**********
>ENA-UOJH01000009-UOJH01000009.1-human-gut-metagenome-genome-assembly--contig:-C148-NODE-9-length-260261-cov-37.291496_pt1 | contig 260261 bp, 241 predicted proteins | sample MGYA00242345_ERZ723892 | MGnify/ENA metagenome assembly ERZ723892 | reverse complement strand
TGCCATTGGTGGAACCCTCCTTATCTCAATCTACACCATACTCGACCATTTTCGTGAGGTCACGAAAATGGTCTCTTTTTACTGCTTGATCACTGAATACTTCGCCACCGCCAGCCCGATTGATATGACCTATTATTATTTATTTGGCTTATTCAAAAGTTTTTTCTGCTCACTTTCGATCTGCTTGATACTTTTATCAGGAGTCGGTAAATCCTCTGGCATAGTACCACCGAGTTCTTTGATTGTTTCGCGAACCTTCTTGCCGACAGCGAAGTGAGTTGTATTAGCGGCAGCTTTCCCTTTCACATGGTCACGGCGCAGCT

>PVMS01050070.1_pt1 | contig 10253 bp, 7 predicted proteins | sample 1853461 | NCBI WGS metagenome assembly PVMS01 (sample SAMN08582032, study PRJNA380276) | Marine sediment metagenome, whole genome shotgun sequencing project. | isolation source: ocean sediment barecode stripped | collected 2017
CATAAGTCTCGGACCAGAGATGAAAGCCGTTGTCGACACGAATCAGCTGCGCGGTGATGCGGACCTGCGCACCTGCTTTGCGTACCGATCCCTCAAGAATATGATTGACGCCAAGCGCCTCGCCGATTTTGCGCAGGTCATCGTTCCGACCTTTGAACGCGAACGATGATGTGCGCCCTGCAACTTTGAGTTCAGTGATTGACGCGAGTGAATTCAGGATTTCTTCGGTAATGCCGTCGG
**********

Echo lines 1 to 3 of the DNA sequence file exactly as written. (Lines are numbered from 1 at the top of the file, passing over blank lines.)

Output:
>ENA-UOJH01000009-UOJH01000009.1-human-gut-metagenome-genome-assembly--contig:-C148-NODE-9-length-260261-cov-37.291496_pt1 | contig 260261 bp, 241 predicted proteins | sample MGYA00242345_ERZ723892 | MGnify/ENA metagenome assembly ERZ723892 | reverse complement strand
TGCCATTGGTGGAACCCTCCTTATCTCAATCTACACCATACTCGACCATTTTCGTGAGGTCACGAAAATGGTCTCTTTTTACTGCTTGATCACTGAATACTTCGCCACCGCCAGCCCGATTGATATGACCTATTATTATTTATTTGGCTTATTCAAAAGTTTTTTCTGCTCACTTTCGATCTGCTTGATACTTTTATCAGGAGTCGGTAAATCCTCTGGCATAGTACCACCGAGTTCTTTGATTGTTTCGCGAACCTTCTTGCCGACAGCGAAGTGAGTTGTATTAGCGGCAGCTTTCCCTTTCACATGGTCACGGCGCAGCT

>PVMS01050070.1_pt1 | contig 10253 bp, 7 predicted proteins | sample 1853461 | NCBI WGS metagenome assembly PVMS01 (sample SAMN08582032, study PRJNA380276) | Marine sediment metagenome, whole genome shotgun sequencing project. | isolation source: ocean sediment barecode stripped | collected 2017